The terms "will" and "trust" are often confused but they're really very different. It's also important to make a distinction between the different types of trusts that are available. The estate plan that suits you best often comes down to your personal situation and concerns.
Types of Living Trusts
Not all trusts are created equal. Each offers different protections. Although there are almost as many kinds of trusts as there are issues you want to address in your estate plan, they all fall into three basic categories.
Revocable living trusts are by far the most common. The grantor—the individual who creates the trust and funds his property into it—typically acts as trustee during his lifetime. He can change the terms of the trust, undo them, and move property in and out of the trust's ownership at will.
Irrevocable living trusts are different, however. These trusts are pretty much forever. When you fund an irrevocable living trust and move your property into it, you place that property into the care and control of someone else you've named as trustee. You can't take it back. You can't "undo" the trust.
Irrevocable trusts have some unique tax implications and other benefits that can make them beneficial for high net worth individuals. In some cases, forming one is worth relinquishing so much control.
Finally, testamentary trusts are created by a testator—the individual who writes a will—in the terms of her will. They're not "living" trusts. They don't exist until the death of the testator. The executor of her estate would create the trust as part of the probate process.
When Wills and Trusts Take Effect
A last will and testament goes into effect after the death of the testator. A living trust goes into effect as soon as it's signed. You can change your will or your revocable living trust right up until the time of your death as long as you remain mentally competent.
A grantor who forms a revocable living trust typically names a successor trustee to take over management of the trust after his death.
The Property That Each Plan Covers
A will can only govern the disposition of property owned in your sole name at the time of your death, including interests you might have in property such as a tenancy in common. It cannot address assets that pass directly to a beneficiary by contract or by operation of law such as life insurance policies or joint tenancies with rights of survivorship.
A living trust can govern and distribute any property it's been funded with. The grantor transfers his assets into it after it's formed. These can include life insurance policies as long as the trust and not the grantor owns the policy, as well as tenancy-in-common interests.
Wills Require Probate
Property passing under the terms of a last will and testament requires probate to legally transfer to living beneficiaries. This includes property that's directed to a testamentary trust because the probate process essentially forms this trust.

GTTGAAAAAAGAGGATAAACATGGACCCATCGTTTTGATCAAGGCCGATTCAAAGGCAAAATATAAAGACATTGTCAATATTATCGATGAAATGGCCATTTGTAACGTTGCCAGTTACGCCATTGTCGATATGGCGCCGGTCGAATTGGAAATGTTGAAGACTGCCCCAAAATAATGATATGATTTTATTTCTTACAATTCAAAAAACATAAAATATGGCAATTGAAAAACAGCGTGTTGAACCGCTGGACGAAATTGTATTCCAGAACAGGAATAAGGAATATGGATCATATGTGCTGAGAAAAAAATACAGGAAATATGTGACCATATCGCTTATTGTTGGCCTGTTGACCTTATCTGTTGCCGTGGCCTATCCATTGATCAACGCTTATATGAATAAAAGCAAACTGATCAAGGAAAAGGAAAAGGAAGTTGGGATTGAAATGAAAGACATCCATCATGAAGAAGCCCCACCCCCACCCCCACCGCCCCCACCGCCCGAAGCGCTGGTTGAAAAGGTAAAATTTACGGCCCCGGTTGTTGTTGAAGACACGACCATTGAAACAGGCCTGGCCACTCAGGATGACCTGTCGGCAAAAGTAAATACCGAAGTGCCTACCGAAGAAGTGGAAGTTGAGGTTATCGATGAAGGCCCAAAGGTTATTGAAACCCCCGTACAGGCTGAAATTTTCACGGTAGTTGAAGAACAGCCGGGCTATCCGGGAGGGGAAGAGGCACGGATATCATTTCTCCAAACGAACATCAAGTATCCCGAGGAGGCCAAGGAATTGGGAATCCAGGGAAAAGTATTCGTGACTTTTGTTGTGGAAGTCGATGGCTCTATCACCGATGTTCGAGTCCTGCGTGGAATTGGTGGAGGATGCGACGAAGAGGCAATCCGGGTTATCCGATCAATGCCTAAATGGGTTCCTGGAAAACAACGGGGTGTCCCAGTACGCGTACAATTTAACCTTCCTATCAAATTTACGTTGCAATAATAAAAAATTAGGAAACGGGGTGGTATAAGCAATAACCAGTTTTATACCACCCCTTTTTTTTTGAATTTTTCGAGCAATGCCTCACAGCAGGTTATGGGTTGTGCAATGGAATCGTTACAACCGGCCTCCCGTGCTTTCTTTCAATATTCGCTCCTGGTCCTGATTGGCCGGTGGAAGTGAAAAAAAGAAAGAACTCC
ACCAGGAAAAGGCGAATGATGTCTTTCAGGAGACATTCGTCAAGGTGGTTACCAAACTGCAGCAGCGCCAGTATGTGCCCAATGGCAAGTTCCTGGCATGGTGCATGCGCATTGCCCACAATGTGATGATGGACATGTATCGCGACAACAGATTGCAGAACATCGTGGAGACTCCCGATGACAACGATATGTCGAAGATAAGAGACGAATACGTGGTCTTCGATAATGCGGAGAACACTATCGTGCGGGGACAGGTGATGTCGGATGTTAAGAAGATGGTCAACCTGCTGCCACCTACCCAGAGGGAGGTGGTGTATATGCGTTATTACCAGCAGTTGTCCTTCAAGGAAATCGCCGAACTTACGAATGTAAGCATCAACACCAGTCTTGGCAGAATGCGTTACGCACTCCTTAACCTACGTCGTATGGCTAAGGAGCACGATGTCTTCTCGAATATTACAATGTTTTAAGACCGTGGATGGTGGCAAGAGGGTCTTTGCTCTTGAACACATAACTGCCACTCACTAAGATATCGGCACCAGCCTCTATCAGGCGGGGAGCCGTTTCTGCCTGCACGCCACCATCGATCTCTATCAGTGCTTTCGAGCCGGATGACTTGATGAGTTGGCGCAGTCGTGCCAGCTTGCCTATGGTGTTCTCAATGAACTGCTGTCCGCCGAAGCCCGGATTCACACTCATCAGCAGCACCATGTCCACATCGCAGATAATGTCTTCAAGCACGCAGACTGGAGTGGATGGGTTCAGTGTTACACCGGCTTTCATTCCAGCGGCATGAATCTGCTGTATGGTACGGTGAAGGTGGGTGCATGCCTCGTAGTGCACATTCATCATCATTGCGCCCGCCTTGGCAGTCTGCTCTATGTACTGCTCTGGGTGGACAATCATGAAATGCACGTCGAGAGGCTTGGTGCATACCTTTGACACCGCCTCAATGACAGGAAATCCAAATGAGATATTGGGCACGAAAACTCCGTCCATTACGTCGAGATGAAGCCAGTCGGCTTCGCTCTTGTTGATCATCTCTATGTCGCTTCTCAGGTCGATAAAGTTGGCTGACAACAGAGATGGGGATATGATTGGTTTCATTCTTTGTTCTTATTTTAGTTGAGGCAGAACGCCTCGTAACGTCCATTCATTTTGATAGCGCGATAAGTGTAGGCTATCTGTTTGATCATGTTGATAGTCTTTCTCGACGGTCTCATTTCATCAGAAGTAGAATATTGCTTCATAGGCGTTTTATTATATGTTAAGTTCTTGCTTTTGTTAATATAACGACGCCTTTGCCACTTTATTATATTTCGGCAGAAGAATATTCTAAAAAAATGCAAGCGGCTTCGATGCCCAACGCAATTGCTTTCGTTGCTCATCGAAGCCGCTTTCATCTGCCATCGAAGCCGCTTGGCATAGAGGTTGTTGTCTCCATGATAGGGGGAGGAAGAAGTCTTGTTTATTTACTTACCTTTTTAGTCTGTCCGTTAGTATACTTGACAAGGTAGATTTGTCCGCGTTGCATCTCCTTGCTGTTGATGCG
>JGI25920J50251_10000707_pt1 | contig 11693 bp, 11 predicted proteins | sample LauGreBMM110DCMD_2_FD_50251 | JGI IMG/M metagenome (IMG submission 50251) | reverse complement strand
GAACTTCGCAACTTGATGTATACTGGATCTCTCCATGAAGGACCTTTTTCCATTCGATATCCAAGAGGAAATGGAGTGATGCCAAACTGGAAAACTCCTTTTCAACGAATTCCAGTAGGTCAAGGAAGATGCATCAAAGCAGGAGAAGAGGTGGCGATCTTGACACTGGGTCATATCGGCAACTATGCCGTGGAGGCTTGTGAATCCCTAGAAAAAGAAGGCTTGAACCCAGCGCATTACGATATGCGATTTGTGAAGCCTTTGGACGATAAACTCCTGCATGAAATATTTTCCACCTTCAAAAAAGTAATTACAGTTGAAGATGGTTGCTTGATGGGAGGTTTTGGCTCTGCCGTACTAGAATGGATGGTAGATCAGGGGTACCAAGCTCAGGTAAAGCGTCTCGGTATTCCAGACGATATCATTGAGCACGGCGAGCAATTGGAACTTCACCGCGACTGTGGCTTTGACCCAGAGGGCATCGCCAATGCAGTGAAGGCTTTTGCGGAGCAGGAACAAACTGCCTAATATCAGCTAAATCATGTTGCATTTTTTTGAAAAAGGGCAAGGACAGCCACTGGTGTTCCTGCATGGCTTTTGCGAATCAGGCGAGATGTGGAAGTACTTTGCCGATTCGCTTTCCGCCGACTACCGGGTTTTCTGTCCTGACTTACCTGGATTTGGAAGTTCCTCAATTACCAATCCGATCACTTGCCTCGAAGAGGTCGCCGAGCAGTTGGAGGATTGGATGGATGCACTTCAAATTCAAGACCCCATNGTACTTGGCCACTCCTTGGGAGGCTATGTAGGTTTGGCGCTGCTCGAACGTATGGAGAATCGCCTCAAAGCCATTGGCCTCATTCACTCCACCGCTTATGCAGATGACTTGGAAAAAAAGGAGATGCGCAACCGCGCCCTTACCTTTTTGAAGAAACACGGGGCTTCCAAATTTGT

Wills become a matter of public record when they're submitted to the court for probate. The terms of a living trust remain private.
Property passing under the terms of both revocable and irrevocable living trusts avoids probate. The trust's terms are the mechanism by which its assets can move into a new, living individual's ownership.
A trust can continue to hold property for the benefit of certain beneficiaries after the grantor's death, such as minor children who cannot legally take ownership of their own property until they reach the age of majority or spendthrifts who might otherwise whip through their inheritances.
The successor trustee would simply keep the trust up and operating and distribute money or property to beneficiaries under the terms you set when you created the trust.
Trusts Provide for Life and Death
A will does nothing to plan for mental disability because it doesn't go into effect until the testator dies. Her loved ones would have to approach the court to ask that a conservator or guardian be appointed to handle her affairs if she were to become mentally incapacitated before that time. This can be both costly and stressful.
Provisions for disability can be written into a revocable living trust. The successor trustee the grantor has named to take over at his death—someone of his choosing, not the court's—will also take over if he becomes incapacitated and unable to manage his own affairs.
NOTE: Laws can change frequently and this information may not reflect the most recent changes. Laws and rules can vary somewhat from state to state. Please consult with an attorney for the most up-to-date advice. The information contained in this article is not legal advice and it is not a substitute for legal advice.